Low gas prices apparently go hand in hand with consumers buying cars and trucks that drink more fuel. The monthly fuel economy statistics for new US cars continue to drop, with the average miles per gallon (MPG) rating for new cars purchased in November falling to 25.0 mpg. That's 0.1 mpg lower than the October number, as calculated by Michael Sivak and Brandon Schoettle at the Transportation Research Institute at the University of Michigan (UMTRI).

The researchers say that the decline "likely reflects the continuing drop in the price of gasoline in November, and the consequent increased sales of pickup trucks, SUVs, and crossovers." The 25.0 mpg average is almost a full mpg (actually 0.8 mpg) from the peak the US reached in August 2014. Overall, since October 2007 when UMTRI first started calculating the monthly average, the cars we buy achieve 4.9 mpg more.

Show full PR text
Average sales-weighted fuel-economy rating (window sticker) of purchased new vehicles
for October 2007 through November 2015


The average sales-weighted fuel economy was calculated from the monthly sales of individual models of light-duty vehicles (cars, SUVs, vans, and pickup trucks) and the combined city/highway fuel-economy ratings published in the EPA Fuel Economy Guide (i.e., window sticker ratings) for the respective models. For both monthly and model year averages, sales-weighted arithmetic means were calculated. (The arithmetic mean was used here to determine the average of window sticker ratings, not the average fuel consumption rate.) The bars in the graph show the average for each model year. Vehicles purchased from October 2007 through September 2008 were assumed to be model year 2008. Analogous assumptions were made for vehicles purchased in each following model year. The fuel-economy information was available for 99.7% of vehicles purchased.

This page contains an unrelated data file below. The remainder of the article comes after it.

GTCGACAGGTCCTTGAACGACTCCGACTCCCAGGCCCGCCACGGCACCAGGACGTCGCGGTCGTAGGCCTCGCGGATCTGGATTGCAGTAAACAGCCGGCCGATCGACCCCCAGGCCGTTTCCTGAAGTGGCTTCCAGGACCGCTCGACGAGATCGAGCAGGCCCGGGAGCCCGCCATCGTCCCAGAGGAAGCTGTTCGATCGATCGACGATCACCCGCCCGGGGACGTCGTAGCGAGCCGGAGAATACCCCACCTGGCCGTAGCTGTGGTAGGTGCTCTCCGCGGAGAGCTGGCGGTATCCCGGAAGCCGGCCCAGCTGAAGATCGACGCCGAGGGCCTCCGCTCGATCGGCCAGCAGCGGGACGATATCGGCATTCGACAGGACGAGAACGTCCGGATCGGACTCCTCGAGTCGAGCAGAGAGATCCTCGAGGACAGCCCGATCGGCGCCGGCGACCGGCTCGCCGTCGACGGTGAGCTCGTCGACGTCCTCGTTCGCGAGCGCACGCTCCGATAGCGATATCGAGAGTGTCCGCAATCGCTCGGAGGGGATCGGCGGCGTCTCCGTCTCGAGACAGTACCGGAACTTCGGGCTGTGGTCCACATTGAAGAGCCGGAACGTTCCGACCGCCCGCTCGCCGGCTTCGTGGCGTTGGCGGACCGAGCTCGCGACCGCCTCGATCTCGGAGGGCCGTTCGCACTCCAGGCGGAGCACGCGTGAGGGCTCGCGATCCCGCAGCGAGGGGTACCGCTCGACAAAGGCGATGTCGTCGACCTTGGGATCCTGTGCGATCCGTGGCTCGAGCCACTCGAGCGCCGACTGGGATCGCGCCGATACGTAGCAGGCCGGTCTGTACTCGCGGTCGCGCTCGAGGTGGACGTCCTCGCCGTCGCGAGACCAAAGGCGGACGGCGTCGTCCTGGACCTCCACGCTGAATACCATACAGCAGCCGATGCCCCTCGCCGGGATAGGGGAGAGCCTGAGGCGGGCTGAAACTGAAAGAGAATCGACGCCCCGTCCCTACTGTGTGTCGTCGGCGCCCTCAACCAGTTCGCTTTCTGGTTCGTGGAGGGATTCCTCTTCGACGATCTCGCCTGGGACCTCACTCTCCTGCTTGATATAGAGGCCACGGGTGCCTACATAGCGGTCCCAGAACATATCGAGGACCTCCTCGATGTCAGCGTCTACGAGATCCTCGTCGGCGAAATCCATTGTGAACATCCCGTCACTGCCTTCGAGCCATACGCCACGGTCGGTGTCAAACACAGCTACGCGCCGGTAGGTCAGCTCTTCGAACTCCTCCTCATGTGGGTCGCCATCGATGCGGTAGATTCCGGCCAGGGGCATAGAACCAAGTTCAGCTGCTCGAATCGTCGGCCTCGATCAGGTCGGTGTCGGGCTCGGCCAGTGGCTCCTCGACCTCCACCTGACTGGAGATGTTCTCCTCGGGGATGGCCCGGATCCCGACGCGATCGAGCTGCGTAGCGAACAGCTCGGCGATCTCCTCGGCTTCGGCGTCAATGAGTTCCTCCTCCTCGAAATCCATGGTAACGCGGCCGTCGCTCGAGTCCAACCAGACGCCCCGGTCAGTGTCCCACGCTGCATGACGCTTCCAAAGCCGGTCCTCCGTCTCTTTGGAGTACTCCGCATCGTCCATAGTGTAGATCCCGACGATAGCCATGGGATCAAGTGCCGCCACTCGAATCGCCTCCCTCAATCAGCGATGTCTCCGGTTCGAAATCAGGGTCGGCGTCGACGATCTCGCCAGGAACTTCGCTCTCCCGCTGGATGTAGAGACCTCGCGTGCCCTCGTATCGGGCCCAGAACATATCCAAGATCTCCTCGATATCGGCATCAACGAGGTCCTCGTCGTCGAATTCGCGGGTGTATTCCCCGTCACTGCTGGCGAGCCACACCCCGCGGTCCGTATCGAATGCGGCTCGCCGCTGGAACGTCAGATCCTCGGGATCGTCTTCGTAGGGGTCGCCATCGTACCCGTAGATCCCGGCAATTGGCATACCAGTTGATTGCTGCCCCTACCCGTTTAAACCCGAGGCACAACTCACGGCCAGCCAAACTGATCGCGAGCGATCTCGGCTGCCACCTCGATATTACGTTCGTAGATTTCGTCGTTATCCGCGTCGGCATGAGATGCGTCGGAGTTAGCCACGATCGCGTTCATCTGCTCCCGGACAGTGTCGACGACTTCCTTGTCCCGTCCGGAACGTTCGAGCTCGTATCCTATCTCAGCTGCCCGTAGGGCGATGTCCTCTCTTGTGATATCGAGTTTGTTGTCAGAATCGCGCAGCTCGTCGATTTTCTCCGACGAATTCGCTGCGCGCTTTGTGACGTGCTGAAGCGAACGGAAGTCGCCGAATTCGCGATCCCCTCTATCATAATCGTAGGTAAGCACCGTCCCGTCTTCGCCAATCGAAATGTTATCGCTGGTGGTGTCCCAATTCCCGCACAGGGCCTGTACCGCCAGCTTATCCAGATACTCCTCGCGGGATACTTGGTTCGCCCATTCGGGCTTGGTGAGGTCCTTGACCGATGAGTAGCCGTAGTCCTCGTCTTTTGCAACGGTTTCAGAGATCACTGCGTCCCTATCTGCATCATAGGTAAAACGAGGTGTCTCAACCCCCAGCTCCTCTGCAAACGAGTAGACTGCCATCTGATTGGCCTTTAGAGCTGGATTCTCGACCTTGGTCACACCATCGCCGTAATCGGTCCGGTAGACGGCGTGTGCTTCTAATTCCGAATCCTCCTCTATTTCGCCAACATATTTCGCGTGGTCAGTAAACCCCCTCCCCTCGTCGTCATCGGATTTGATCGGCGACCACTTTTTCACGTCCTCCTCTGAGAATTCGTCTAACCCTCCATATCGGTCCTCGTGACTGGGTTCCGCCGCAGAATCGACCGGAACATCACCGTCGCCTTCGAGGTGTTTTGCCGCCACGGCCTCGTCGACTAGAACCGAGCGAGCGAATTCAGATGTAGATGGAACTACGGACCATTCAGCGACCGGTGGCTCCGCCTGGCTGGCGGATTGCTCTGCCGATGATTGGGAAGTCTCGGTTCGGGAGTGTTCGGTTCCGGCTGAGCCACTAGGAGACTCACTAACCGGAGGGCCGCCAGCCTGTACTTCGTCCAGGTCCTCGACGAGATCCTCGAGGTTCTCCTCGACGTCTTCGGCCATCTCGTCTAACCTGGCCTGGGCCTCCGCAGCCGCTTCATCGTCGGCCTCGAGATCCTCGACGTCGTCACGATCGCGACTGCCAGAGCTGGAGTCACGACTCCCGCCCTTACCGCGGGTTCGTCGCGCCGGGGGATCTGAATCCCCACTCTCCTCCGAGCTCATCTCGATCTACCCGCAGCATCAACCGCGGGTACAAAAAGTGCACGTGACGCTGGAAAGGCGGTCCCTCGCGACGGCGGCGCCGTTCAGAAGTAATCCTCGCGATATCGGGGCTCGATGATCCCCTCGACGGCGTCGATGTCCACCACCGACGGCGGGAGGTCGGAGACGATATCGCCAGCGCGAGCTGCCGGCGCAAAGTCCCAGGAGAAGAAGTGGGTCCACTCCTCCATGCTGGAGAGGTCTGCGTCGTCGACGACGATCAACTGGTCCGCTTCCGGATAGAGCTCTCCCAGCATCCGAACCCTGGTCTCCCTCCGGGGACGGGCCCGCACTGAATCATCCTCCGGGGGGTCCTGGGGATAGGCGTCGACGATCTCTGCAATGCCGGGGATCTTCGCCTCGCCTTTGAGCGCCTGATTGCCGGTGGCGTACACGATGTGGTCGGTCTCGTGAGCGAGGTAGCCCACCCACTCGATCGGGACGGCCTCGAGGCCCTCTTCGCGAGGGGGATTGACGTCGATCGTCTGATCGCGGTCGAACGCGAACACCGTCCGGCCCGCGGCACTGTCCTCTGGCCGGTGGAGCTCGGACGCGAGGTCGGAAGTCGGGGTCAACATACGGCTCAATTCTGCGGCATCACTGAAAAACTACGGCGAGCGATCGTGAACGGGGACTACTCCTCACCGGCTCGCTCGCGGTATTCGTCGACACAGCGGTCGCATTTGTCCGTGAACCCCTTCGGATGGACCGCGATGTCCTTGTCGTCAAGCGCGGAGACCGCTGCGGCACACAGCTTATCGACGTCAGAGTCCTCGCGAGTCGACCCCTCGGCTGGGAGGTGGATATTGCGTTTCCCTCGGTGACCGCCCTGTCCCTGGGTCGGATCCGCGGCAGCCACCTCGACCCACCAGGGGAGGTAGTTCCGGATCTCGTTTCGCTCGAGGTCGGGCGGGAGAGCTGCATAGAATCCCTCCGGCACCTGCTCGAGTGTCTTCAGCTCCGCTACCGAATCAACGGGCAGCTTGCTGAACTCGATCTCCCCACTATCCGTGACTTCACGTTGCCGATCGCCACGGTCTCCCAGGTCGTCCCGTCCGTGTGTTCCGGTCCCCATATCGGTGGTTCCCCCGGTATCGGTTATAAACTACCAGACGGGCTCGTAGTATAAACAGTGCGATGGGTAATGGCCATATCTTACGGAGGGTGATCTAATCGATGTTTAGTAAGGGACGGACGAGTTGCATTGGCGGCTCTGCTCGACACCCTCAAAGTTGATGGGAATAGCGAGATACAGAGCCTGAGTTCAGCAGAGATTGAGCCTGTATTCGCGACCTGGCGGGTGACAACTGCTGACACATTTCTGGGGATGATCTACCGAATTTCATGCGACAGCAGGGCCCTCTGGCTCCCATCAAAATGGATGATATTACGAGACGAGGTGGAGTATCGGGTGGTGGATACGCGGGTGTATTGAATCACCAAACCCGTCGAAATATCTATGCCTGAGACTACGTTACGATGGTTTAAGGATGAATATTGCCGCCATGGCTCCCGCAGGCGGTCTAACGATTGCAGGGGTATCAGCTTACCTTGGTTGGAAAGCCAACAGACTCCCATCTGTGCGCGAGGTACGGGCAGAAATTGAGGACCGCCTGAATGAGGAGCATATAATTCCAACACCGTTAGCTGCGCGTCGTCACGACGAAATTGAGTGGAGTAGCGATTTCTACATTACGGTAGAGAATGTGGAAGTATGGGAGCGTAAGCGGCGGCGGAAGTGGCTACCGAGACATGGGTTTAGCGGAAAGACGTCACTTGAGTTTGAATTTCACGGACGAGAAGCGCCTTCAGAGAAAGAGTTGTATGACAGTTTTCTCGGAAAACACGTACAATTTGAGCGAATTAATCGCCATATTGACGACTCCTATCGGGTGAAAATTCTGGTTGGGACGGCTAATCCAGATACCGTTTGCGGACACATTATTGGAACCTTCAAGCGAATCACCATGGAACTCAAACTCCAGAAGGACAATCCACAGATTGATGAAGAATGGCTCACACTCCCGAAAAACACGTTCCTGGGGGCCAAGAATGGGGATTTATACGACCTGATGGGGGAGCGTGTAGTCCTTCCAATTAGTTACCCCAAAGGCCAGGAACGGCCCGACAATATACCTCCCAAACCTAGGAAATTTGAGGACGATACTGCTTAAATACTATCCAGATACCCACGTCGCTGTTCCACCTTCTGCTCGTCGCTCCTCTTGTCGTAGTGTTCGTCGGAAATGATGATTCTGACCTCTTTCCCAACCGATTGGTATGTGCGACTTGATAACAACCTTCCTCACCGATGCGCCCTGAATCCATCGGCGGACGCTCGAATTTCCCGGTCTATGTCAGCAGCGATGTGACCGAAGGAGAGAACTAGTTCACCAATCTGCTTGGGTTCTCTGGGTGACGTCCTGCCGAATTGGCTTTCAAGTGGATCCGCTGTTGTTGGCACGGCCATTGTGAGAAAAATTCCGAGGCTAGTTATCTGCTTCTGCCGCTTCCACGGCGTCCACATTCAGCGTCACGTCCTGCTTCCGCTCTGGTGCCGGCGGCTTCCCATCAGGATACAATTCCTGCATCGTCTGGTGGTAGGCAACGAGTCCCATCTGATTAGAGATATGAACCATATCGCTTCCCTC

For cases in which the EPA Fuel Economy Guide contained multiple fuel-economy ratings for a vehicle model, the average of these ratings was used (without regard to sales figures for each specific engine or vehicle-model variant). Additionally, when a vehicle model was sold during a particular model year but it is not listed in that year's EPA Fuel Economy Guide, the fuel-economy rating(s) from the most recently available year were used. Finally, for very low sales-volume manufacturers (e.g., Ferrari, Rolls-Royce, etc.), all vehicle models for that manufacturer were aggregated and one average fuel-economy rating was calculated. Analogously, the sales figures for such manufacturers and models were also aggregated each month. (Data for recent months are occasionally updated in the underlying EPA data source, possibly resulting in small changes to recent fuel economy values.)


I'm reporting this comment as:

Reported comments and users are reviewed by Autoblog staff 24 hours a day, seven days a week to determine whether they violate Community Guideline. Accounts are penalized for Community Guidelines violations and serious or repeated violations can lead to account termination.


    • 1 Second Ago
  • From Our Partners

    You May Like
    Links by Zergnet
    Cars for Sale Near You

    Share This Photo X